Cancer no longer a death sentence as half of victims survive a decade

 

Chris Smyth in The Times 29th April 2014 reports the good news: Cancer no longer a death sentence as half of victims survive a decade 

This improvement is in most G8 countries, and in comparison the UK lags. The main outcome indicator is how soon a patient gets referred and imaged or biopsied. Waiting times for tests and out patient appointments are important, and must be speedier if we are to match other countries. At the moment we just don’t have the imaging and radiology capacity..

Half of people with cancer will now survive in the long term, according to figures that mark a “tipping point” in the fight against the disease.

Cancer should no longer be seen as a death sentence and is on its way to becoming a chronic condition that people can live with for decades, Cancer Research UK said as it published figures revealing huge improvements in care in the past 40 years.

Fifty per cent of those told they have cancer today are likely to live for at least a decade, compared with just a quarter in the 1970s, according to analysis of data on seven million patients. Many patients who live for ten years after diagnosis will be effectively cured, with no greater chance of dying of cancer than anyone else.

Yet there are huge variations between different types of cancer, with just five per cent of lung cancer patients projected to live more than ten years and just one per cent of people with pancreatic cancer likely to do so, unchanged from the 1970s. By contrast prostate cancer has shown huge improvements, with 84 per cent living more than ten years, up from 25 per cent in the 1970s…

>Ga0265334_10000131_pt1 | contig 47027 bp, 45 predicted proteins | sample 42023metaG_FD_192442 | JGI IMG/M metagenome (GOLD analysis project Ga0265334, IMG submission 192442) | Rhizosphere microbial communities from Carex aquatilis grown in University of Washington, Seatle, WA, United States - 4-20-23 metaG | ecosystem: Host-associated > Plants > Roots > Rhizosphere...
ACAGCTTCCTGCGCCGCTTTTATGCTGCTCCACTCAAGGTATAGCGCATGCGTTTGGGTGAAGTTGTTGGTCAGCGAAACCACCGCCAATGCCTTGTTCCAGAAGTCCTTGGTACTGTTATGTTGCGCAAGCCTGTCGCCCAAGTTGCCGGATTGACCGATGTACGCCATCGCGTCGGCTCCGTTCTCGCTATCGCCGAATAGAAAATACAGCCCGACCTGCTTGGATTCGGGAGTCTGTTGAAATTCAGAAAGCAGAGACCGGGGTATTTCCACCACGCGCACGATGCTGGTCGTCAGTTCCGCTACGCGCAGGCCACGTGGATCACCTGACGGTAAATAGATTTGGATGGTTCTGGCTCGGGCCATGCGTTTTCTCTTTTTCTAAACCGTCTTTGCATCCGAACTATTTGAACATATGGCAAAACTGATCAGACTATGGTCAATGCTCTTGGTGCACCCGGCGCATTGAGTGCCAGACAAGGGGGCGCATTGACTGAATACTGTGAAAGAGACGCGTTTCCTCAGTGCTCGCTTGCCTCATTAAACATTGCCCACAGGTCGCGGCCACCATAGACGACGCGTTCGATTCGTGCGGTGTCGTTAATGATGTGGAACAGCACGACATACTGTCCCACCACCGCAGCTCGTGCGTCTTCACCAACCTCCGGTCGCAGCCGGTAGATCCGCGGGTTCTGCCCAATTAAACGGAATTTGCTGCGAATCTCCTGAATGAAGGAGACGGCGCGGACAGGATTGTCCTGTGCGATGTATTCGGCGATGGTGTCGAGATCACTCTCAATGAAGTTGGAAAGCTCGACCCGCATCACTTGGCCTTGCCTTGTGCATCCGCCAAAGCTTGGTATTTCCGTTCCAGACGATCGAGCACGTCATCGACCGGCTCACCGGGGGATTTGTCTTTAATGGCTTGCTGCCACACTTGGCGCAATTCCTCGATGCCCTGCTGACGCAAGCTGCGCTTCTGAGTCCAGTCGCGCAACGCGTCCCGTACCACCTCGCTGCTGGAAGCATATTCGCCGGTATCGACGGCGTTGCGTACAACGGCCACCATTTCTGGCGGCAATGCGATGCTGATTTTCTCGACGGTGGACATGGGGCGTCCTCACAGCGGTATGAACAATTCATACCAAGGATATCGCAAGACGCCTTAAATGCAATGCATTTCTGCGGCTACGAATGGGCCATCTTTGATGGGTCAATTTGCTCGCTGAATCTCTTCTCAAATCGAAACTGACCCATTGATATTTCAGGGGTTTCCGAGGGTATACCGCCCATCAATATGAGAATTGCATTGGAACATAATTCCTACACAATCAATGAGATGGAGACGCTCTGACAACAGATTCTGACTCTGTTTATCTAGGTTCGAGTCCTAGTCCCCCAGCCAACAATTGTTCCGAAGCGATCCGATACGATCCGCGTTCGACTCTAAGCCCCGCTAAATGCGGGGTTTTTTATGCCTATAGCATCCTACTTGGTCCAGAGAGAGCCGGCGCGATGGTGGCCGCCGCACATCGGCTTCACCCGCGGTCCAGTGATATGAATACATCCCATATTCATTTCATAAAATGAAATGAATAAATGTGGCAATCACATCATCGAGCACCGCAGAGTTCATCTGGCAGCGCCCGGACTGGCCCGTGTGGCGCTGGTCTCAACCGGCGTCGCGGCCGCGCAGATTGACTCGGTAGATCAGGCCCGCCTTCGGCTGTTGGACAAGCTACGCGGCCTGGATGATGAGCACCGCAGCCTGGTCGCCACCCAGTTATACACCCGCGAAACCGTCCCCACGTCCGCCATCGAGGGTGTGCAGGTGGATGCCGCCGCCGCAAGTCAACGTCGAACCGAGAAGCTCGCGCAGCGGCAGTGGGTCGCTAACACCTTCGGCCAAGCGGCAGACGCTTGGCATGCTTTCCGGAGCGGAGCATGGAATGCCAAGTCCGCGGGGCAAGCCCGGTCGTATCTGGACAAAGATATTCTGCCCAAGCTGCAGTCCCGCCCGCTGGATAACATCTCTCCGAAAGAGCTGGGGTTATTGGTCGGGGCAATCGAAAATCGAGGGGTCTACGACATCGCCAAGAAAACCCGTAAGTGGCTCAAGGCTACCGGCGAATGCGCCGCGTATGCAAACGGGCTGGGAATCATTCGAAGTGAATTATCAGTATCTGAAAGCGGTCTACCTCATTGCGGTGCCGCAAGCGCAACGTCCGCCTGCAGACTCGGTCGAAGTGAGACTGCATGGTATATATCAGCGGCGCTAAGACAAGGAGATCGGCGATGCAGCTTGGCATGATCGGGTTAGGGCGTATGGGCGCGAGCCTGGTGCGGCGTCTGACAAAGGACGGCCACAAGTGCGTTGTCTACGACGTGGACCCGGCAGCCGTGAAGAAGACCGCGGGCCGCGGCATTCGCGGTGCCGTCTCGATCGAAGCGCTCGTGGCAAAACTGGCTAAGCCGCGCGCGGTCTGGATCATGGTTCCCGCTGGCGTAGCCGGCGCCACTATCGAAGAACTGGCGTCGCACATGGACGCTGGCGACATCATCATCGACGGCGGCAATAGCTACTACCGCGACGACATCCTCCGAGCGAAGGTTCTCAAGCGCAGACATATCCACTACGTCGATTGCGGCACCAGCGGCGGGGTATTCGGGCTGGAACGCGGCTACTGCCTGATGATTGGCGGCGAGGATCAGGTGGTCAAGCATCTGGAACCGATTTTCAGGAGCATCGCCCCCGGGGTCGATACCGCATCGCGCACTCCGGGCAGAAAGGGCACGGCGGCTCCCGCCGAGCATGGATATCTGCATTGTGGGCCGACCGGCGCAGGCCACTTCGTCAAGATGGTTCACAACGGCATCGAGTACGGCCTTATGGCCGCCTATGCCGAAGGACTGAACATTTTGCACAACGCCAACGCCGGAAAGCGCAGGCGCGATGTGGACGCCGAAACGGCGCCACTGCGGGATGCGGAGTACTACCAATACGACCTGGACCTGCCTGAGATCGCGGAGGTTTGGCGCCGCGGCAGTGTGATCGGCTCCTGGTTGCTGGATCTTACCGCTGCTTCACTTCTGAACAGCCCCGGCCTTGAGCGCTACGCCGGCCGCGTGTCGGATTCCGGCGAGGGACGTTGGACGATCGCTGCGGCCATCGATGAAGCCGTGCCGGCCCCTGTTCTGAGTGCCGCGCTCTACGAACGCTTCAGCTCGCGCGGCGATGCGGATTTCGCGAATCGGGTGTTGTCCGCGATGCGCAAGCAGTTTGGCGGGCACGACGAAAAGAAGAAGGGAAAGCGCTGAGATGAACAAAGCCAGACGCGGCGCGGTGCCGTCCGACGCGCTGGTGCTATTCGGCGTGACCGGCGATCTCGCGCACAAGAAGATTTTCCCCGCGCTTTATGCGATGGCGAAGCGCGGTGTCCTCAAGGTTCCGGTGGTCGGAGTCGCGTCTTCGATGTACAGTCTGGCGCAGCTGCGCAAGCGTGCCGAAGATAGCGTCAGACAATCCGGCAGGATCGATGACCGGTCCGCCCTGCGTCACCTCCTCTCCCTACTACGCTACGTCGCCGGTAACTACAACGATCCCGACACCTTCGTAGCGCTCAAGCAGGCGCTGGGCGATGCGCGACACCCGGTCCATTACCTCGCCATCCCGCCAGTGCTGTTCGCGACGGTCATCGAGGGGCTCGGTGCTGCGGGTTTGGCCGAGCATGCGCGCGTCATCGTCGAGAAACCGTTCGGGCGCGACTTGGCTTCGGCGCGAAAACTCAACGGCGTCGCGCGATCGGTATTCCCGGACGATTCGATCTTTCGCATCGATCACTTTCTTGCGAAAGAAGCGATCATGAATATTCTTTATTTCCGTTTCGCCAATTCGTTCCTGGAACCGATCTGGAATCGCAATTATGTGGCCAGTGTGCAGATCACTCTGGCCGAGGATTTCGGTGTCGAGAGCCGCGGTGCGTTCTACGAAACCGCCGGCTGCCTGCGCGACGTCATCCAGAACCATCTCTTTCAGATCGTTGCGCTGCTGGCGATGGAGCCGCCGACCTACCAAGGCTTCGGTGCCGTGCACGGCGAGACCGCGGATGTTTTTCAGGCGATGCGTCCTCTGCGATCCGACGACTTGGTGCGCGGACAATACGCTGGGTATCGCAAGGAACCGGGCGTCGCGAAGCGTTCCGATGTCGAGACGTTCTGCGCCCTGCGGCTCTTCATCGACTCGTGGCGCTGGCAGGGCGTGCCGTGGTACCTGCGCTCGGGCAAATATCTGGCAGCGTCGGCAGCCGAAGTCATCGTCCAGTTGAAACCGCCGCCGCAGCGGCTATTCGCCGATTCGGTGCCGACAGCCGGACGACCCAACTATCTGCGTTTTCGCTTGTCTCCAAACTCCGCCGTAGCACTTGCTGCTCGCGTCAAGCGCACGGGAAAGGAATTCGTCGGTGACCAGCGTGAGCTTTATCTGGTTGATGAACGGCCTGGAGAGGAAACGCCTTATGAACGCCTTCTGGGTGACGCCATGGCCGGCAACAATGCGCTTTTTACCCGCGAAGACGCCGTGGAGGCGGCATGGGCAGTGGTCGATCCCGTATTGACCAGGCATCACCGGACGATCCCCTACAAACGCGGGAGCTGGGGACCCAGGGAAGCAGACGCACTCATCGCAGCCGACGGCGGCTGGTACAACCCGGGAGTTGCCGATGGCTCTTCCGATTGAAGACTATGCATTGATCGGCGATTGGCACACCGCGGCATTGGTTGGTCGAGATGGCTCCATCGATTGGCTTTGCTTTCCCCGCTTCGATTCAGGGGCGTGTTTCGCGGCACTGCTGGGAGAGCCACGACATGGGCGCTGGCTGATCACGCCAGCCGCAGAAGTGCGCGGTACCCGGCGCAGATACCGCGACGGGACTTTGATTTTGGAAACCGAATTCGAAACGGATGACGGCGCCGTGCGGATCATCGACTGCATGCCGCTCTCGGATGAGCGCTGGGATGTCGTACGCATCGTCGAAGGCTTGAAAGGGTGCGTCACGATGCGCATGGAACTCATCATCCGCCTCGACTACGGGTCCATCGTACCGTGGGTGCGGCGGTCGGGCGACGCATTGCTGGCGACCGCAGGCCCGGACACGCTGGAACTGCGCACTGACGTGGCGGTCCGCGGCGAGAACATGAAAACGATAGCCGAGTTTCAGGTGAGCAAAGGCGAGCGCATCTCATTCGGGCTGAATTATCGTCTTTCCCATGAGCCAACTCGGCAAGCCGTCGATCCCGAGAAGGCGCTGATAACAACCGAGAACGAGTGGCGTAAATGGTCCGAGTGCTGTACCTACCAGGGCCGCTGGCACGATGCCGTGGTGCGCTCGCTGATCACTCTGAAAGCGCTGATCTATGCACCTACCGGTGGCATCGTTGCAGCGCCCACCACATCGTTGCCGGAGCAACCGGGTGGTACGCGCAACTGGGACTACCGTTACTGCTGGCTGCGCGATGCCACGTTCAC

23.7%

Cancer survival rates

The chart below shows the percentage of people who have survived for at least 10 years after diagnosis. Use the buttons to see survival rates from 1971 to 2007. For further graphic look here

This entry was posted in A Personal View, Good News, Stories in the Media on by .

About Roger Burns - retired GP

I am a retired GP and medical educator. I have supported patient participation throughout my career, and my practice, St Thomas; Surgery, has had a longstanding and active Patient Participation Group (PPG). I support the idea of Community Health Councils, although I feel they should be funded at arms length from government. I have taught GP trainees for 30 years, and been a Programme Director for GP training in Pembrokeshire 20 years. I served on the Pembrokeshire LHG and LHB for a total of 10 years. I completed an MBA in 1996, and I along with most others, never had an exit interview from any job in the NHS! I completed an MBA in 1996, and was a runner up for the Adam Smith prize for economy and efficiency in government in that year. This was owing to a suggestion (St Thomas' Mutual) that practices had incentives for saving by being allowed to buy rationed out services in the following year.

1 thought on “Cancer no longer a death sentence as half of victims survive a decade

  1. Pingback: YOU could die on the waiting list: Patients kept waiting for months to start cancer treatment | NHS reality. An NHS soapbox. Speakers' corner for the NHS.

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